This presentation of the debate is unfair to liberalism, as I understand it, and not accurate. I agree with Rabbi Fishman that there must be shared relations between the individual and the community, contractual relations alone are not enough. But I believe that those shared relations are, in the terms coined by Neal and Paris, contingently shared relations, while Rabbi Fishman believes they are essentially shared relations.1 Neal and Paris define a contingently shared relation as one in which no matter how much the relation affects attitudes and behavior, it does not “penetrate the identity of the separate selves to the point that the identity of each becomes partially or wholly constituted by the relation
1 See the wonderful article by Patrick Neal and David Paris, “Liberalism and Communitarian Critique: A Guide for the Perplexed”, in the Canadian Journal of Political Science, XXIII:3 (September 1990). The authors explore several facets of this debate, only one of which I refer to here.
itself.” On the other hand, when two selves essentially share a relation the identity of each self is partially or wholly constituted by the relation.
This distinction is very useful in explaining the disagreement between us. If my relationship to the community is contingent, I still remain apart from it as an individual. The relation will affect the content of my beliefs and practices, and yet as an individual apart from the relation, I am in a position to criticize the community if my individual sense of justice or fairness is dissatisfied. But, because of my commitment to the community and the fact that the content of my beliefs is influenced by the relationship, I will strive to express my dissatisfaction in terms accepted by the community.
In my opinion Masorti Judaism is essentially a liberal Judaism. Thus, for example, if my individual sense of justice is violated by halachot relating to the status of women, that fact allows me the freedom to demand changes in the community’s rules (halacha). But, because I belong to a community, I also feel a need to make those changes based upon the rules (halacha) of the community. I will attempt to use all the tools of those rules (halacha) to make the changes I believe necessary to create a situation which will result in a more fulfilled relationship between my individual self and my community. A halachic tool, such as takkanah, which was used throughout history to amend distortions in the community must be used so that my contingent relationship to the community can be healthy and positive, not strained or estranged. Rather than expressing a lack of commitment to halacha, I believe that Conservative Judaism has the strongest commitment to halacha. Its halacha is a dynamic and living halacha of choice, and not halacha which is seen to be a kind of whip used to keep Jews in line.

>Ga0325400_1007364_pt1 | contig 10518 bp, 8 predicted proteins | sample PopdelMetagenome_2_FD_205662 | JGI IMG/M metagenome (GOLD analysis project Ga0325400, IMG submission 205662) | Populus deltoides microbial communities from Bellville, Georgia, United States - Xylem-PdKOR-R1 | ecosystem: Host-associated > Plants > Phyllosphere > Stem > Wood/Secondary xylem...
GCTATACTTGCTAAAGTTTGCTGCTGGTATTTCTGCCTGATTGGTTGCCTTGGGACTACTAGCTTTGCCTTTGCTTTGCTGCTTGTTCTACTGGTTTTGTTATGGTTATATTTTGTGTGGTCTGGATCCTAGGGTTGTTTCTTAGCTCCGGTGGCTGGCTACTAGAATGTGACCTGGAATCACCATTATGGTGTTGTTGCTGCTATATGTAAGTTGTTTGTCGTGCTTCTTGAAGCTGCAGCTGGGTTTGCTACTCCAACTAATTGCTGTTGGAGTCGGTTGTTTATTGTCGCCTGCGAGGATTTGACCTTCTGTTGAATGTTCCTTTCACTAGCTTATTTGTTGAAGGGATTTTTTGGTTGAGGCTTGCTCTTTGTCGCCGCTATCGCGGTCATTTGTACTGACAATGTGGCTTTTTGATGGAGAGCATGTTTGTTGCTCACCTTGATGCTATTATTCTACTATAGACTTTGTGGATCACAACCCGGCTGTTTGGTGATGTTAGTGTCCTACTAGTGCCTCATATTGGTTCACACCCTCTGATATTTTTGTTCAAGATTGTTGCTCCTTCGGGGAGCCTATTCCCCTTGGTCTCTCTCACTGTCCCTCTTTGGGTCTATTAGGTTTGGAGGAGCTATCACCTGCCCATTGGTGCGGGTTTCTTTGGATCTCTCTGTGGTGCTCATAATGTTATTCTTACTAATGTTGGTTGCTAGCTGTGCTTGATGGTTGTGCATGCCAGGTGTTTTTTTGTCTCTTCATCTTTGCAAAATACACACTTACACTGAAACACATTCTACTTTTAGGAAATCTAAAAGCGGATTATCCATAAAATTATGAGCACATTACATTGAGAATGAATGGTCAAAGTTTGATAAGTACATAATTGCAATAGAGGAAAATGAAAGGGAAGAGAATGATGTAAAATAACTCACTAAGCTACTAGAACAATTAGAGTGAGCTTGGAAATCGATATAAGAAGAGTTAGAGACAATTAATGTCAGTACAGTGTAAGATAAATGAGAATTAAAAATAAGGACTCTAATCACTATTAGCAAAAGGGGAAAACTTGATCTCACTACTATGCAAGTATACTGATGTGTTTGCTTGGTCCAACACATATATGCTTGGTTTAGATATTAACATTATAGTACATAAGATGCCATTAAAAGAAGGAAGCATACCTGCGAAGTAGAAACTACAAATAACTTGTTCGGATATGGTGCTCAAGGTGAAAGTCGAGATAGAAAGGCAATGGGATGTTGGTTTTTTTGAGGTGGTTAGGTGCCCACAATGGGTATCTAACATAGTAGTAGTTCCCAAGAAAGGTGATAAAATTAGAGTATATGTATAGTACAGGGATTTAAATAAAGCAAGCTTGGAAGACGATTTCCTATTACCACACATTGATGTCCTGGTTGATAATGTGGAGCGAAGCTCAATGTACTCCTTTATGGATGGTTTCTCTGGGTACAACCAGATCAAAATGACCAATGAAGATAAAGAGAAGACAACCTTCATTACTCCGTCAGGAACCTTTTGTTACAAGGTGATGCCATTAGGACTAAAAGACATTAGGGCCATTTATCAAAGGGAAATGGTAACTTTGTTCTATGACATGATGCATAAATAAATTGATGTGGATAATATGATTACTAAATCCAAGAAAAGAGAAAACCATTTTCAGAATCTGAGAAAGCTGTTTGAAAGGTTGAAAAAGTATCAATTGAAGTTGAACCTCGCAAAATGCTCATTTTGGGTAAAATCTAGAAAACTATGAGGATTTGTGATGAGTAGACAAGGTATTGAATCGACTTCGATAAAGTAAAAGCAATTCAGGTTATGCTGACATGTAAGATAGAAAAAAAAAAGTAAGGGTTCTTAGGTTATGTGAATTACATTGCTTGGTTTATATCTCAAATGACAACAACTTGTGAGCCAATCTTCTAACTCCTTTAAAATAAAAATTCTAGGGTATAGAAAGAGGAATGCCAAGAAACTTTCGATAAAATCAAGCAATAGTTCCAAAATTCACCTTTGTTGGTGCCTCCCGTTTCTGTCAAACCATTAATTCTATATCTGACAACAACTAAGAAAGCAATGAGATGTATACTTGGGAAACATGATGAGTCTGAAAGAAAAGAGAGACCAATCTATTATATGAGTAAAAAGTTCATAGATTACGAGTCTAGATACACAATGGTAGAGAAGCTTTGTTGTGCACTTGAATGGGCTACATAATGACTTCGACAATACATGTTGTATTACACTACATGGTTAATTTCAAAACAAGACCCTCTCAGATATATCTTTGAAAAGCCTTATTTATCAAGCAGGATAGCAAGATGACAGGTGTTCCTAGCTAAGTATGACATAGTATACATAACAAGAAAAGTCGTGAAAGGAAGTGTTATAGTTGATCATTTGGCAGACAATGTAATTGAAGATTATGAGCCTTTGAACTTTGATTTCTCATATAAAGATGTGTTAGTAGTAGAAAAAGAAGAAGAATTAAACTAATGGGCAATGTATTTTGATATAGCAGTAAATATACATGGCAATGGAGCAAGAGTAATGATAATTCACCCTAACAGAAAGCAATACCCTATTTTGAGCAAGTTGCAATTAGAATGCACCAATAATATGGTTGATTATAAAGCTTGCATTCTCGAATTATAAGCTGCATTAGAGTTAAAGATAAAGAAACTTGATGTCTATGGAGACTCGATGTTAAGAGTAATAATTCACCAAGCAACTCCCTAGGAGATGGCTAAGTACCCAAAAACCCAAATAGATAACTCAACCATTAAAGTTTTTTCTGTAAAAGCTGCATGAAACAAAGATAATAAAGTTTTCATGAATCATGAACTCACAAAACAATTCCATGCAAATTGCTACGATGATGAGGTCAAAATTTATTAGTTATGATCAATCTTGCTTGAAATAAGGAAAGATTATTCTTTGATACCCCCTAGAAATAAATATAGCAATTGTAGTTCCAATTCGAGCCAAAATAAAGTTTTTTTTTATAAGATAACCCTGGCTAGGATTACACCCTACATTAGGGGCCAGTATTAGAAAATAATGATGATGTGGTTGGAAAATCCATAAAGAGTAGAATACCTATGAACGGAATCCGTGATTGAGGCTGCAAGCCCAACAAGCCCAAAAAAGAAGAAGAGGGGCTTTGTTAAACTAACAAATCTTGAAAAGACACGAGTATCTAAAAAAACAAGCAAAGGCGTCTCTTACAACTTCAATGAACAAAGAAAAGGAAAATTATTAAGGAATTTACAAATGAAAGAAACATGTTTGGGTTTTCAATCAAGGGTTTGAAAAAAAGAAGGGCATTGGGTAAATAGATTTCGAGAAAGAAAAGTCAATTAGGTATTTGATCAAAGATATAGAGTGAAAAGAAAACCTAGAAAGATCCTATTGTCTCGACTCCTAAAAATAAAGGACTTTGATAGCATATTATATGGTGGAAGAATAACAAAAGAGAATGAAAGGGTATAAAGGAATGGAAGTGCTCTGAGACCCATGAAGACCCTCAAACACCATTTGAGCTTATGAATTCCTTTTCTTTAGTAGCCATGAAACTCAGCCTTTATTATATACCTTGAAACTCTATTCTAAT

Rabbi Fishman’s sense of the values of community assumes that the identity of the individuals who belong to it is completely constituted by the community. He talks as if in communities all individual selves become one. There is a sense of union or sacred bond, as in marriage, implied in this description. On this view individuals who criticize their communities are acting immorally. But, this is both inaccurate and misleading. In saying yes to the community, one is only acting morally if one is saying yes to something moral. The moral quality of each kind of action is not a question of agreeing with the community. All depends on the character of the specific instance. I am sure that the strong community commitment, and the “voluntary actions of idealistic men and women who sought to further the interests of the national community”, in Rabbi